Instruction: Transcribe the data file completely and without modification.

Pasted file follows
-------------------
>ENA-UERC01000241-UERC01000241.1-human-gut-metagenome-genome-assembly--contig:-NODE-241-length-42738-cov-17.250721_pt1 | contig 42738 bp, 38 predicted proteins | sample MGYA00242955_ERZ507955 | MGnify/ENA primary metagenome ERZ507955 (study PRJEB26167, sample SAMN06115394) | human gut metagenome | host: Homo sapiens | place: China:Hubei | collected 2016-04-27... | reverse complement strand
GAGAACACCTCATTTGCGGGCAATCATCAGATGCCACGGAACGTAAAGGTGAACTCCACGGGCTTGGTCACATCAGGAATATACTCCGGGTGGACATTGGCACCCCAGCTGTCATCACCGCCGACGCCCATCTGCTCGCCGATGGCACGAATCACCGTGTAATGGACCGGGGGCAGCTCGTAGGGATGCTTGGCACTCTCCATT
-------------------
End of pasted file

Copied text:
>ENA-UERC01000241-UERC01000241.1-human-gut-metagenome-genome-assembly--contig:-NODE-241-length-42738-cov-17.250721_pt1 | contig 42738 bp, 38 predicted proteins | sample MGYA00242955_ERZ507955 | MGnify/ENA primary metagenome ERZ507955 (study PRJEB26167, sample SAMN06115394) | human gut metagenome | host: Homo sapiens | place: China:Hubei | collected 2016-04-27... | reverse complement strand
GAGAACACCTCATTTGCGGGCAATCATCAGATGCCACGGAACGTAAAGGTGAACTCCACGGGCTTGGTCACATCAGGAATATACTCCGGGTGGACATTGGCACCCCAGCTGTCATCACCGCCGACGCCCATCTGCTCGCCGATGGCACGAATCACCGTGTAATGGACCGGGGGCAGCTCGTAGGGATGCTTGGCACTCTCCATT